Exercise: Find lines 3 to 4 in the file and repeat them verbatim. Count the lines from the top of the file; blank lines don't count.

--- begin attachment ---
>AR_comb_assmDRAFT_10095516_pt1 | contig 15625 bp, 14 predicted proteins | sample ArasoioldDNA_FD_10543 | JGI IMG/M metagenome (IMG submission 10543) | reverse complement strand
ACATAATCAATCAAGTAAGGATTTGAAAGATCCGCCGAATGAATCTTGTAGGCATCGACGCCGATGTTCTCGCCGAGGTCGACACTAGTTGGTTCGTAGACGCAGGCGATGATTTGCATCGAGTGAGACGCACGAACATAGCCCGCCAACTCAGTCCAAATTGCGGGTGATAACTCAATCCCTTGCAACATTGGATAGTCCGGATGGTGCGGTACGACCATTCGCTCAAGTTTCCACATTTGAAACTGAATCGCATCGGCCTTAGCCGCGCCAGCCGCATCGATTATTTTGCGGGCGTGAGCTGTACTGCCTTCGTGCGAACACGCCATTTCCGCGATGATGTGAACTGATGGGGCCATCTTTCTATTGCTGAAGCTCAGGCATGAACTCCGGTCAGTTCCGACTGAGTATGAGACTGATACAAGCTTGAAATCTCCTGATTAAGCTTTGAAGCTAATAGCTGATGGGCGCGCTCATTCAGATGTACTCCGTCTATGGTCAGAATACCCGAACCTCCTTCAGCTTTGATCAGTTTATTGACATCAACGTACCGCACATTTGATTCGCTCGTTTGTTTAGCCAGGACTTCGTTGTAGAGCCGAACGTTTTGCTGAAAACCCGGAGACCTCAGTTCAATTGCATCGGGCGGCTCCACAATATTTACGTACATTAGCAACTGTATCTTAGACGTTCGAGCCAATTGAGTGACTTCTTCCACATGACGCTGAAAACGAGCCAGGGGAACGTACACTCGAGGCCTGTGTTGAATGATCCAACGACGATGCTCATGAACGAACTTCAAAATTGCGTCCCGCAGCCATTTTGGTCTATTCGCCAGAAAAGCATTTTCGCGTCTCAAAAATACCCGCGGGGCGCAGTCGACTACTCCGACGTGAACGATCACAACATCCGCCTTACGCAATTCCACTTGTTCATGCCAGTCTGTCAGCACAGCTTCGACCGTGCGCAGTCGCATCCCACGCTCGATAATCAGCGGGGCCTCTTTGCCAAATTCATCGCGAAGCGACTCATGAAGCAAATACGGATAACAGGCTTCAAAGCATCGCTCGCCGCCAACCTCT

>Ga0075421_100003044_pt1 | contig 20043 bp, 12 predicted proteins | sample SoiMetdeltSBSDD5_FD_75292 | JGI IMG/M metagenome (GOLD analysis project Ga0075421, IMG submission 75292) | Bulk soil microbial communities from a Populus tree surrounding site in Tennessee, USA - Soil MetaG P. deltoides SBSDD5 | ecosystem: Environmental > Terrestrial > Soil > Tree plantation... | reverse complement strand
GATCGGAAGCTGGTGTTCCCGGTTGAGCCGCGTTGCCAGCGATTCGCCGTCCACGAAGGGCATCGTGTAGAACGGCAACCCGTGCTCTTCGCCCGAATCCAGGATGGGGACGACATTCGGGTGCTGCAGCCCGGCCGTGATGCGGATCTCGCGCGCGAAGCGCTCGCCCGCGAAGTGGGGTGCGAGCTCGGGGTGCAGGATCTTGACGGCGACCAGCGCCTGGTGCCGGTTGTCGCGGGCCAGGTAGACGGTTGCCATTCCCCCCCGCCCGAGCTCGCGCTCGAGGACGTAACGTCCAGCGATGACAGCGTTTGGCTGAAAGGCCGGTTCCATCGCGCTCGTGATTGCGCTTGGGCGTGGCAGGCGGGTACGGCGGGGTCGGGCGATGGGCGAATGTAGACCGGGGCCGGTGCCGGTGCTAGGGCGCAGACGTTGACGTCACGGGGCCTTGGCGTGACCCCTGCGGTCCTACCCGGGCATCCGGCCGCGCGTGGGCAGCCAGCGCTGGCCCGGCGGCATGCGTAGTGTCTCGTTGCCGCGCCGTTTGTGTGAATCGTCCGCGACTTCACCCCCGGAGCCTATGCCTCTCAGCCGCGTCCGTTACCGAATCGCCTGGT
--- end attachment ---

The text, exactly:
>Ga0075421_100003044_pt1 | contig 20043 bp, 12 predicted proteins | sample SoiMetdeltSBSDD5_FD_75292 | JGI IMG/M metagenome (GOLD analysis project Ga0075421, IMG submission 75292) | Bulk soil microbial communities from a Populus tree surrounding site in Tennessee, USA - Soil MetaG P. deltoides SBSDD5 | ecosystem: Environmental > Terrestrial > Soil > Tree plantation... | reverse complement strand
GATCGGAAGCTGGTGTTCCCGGTTGAGCCGCGTTGCCAGCGATTCGCCGTCCACGAAGGGCATCGTGTAGAACGGCAACCCGTGCTCTTCGCCCGAATCCAGGATGGGGACGACATTCGGGTGCTGCAGCCCGGCCGTGATGCGGATCTCGCGCGCGAAGCGCTCGCCCGCGAAGTGGGGTGCGAGCTCGGGGTGCAGGATCTTGACGGCGACCAGCGCCTGGTGCCGGTTGTCGCGGGCCAGGTAGACGGTTGCCATTCCCCCCCGCCCGAGCTCGCGCTCGAGGACGTAACGTCCAGCGATGACAGCGTTTGGCTGAAAGGCCGGTTCCATCGCGCTCGTGATTGCGCTTGGGCGTGGCAGGCGGGTACGGCGGGGTCGGGCGATGGGCGAATGTAGACCGGGGCCGGTGCCGGTGCTAGGGCGCAGACGTTGACGTCACGGGGCCTTGGCGTGACCCCTGCGGTCCTACCCGGGCATCCGGCCGCGCGTGGGCAGCCAGCGCTGGCCCGGCGGCATGCGTAGTGTCTCGTTGCCGCGCCGTTTGTGTGAATCGTCCGCGACTTCACCCCCGGAGCCTATGCCTCTCAGCCGCGTCCGTTACCGAATCGCCTGGT